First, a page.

Why did you choose Tezos? What aspects of Tezos make it particularly appealing for this use case?

Tezos is one potential candidate next to solutions like Hyperledger but an interesting one considering its property being a public blockchain. In my opinion the hype around blockchain technology is leading people to believe that there are quick solutions market ready today – I think we are at a very early stage and that fundamentals are more important than applications. It is the beginning of a marathon and we are building structures to accompany this run long term. We are trying to bring the different worlds of safety engineers together with blockchain entrepreneurs in order to learn from each other and accompany the development of a new technology by clearly defining the requirements of the automotive industry. The most important feature of Tezos is therefore its built-in “Change Management Process” through the on-chain ratification of protocol amendment proposals. As observers may have seen, the working group has already started to formalize feature requests in Tezos Agora under the prefix ENVITED which we have suggested should be a part of the 007 proposal. The ENVITED working group must be a part of the community and companies should understand that with a technology based on consensus the impact on the development is also done through social consensus and honest participation with the community is mandatory. The rationale is that the long term costs to maintain a technology are not underemphasized and the inflation-based compensation for the protocol development is an interesting way to overcome the dilemma of contribution to open source projects.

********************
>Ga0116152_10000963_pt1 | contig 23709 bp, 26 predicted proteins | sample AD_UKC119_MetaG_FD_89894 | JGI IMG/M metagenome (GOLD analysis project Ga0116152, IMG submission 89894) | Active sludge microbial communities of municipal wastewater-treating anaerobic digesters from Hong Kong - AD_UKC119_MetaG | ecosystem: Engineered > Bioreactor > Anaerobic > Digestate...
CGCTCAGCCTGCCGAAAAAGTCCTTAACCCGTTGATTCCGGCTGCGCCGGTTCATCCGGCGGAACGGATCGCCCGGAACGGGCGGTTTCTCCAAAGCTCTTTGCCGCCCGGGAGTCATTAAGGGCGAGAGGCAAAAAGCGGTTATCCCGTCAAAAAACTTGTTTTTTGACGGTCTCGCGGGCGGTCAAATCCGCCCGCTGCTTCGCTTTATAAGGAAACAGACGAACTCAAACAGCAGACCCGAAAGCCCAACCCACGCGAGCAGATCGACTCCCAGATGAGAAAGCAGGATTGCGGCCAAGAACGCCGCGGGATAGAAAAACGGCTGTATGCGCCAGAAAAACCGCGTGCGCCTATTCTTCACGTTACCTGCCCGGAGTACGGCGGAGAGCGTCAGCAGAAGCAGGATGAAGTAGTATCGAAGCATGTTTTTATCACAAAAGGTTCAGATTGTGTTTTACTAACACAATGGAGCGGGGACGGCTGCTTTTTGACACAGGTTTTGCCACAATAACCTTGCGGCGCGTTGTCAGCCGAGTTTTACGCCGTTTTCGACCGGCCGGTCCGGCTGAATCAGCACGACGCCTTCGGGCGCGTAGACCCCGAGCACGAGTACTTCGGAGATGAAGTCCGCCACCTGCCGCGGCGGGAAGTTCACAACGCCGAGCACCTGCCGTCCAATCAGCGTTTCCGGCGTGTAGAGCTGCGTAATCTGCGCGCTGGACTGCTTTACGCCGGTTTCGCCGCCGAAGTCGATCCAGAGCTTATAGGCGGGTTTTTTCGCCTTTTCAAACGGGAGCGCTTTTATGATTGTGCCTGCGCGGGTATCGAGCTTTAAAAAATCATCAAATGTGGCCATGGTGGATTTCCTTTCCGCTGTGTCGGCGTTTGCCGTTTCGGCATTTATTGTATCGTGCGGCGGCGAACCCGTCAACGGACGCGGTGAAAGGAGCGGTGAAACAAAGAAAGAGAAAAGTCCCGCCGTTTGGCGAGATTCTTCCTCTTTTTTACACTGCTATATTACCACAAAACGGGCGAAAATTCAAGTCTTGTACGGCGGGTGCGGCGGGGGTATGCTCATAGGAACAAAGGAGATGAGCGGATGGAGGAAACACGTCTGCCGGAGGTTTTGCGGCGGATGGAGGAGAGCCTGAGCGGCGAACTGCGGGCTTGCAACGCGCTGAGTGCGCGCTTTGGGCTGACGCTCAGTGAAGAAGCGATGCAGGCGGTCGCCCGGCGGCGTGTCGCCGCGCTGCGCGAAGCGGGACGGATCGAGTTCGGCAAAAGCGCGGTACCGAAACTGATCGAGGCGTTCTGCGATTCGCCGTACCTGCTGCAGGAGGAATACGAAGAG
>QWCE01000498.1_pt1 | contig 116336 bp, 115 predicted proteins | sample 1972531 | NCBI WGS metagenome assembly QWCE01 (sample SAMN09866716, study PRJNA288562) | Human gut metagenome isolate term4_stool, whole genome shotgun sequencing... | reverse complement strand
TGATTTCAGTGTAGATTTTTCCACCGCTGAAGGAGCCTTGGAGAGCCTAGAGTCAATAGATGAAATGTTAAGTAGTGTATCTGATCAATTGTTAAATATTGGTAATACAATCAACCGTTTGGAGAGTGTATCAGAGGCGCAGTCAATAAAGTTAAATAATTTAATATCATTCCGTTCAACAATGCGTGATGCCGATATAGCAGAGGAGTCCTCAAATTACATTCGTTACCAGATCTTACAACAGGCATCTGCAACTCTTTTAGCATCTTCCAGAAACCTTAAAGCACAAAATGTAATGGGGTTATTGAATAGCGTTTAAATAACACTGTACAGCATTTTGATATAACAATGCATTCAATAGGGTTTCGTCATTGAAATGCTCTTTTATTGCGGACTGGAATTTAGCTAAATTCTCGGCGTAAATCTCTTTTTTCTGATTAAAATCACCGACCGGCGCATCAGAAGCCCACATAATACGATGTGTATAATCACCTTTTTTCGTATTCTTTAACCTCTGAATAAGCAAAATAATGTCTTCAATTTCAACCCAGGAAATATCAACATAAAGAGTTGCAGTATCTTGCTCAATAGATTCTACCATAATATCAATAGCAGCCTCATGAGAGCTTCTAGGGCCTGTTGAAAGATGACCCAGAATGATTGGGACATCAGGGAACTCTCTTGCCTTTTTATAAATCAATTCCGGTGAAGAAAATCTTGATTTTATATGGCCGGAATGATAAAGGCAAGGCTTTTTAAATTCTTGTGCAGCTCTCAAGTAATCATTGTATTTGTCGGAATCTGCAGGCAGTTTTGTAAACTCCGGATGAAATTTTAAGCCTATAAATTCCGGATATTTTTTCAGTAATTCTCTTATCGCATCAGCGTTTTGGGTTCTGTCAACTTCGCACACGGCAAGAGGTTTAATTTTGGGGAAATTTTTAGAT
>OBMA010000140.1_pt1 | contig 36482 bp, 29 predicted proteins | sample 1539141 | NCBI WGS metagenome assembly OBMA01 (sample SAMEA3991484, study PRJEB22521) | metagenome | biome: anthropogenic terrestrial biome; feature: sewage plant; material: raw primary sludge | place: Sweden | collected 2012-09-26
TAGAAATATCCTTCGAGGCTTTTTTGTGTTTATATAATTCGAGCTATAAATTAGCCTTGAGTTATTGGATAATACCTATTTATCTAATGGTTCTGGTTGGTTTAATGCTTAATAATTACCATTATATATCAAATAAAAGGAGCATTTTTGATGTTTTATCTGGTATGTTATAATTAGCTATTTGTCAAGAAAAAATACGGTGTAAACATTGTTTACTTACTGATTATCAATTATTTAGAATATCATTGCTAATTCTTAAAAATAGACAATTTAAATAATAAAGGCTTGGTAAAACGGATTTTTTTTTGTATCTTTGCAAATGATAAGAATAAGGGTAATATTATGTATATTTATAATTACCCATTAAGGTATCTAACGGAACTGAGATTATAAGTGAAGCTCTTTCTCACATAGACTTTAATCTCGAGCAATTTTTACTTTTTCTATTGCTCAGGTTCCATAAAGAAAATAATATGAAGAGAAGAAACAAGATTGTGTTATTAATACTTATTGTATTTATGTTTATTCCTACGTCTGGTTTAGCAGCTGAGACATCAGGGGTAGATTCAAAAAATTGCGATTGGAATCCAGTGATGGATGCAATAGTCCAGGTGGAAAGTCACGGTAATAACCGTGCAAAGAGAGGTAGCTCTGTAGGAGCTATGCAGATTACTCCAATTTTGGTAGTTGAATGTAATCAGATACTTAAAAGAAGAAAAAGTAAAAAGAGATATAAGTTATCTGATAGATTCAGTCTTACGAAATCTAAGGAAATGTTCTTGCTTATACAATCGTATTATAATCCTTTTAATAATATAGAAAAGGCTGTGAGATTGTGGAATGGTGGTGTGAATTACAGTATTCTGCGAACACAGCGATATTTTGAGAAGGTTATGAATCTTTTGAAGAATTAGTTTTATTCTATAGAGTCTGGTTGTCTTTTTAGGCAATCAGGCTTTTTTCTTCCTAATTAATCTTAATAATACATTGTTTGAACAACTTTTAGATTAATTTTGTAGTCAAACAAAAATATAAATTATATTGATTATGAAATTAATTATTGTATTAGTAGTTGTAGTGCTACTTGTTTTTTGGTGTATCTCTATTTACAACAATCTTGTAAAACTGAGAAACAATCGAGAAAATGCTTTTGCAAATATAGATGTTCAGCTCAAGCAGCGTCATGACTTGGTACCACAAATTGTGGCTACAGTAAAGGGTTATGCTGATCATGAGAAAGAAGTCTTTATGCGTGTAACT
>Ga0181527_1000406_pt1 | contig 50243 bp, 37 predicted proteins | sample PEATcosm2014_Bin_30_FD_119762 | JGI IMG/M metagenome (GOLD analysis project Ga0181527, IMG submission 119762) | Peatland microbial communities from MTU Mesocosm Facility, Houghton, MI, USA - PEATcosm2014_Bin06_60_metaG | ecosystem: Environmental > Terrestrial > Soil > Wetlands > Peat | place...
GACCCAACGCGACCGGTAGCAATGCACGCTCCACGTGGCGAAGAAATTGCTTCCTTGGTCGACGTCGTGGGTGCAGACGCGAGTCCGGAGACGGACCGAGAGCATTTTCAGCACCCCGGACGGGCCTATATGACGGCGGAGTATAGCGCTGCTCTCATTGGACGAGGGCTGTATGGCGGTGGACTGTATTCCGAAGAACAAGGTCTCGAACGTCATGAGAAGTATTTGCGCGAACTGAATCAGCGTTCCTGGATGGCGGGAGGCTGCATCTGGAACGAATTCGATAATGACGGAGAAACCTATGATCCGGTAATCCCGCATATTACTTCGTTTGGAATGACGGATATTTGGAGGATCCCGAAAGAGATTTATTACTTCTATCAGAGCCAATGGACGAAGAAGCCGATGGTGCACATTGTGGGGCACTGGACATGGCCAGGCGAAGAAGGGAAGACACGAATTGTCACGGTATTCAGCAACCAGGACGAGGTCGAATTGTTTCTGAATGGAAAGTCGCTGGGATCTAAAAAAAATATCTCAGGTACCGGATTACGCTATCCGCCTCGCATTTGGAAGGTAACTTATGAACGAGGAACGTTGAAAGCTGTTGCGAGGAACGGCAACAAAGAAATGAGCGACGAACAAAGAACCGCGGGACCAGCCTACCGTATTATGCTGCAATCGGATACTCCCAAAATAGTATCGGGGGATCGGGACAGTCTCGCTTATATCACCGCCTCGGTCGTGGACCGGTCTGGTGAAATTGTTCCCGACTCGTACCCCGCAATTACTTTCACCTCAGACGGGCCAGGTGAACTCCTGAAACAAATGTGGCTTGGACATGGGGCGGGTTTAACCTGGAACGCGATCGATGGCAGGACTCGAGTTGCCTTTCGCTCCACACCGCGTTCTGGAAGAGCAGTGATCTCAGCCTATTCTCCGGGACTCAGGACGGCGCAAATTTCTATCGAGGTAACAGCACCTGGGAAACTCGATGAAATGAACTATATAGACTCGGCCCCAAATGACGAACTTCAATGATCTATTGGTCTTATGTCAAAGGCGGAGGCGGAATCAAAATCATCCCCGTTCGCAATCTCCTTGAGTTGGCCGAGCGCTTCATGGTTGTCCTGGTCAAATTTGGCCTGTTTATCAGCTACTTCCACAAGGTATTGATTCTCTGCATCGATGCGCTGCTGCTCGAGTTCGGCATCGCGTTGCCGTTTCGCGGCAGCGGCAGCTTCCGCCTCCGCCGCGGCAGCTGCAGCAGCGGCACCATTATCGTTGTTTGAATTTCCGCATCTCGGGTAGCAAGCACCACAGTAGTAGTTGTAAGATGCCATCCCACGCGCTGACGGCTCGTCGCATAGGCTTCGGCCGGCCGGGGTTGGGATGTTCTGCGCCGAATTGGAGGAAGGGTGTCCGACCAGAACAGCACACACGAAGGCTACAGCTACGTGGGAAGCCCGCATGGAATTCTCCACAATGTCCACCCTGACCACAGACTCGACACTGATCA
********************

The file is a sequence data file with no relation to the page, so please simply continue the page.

What three things are you most excited to see built on Tezos?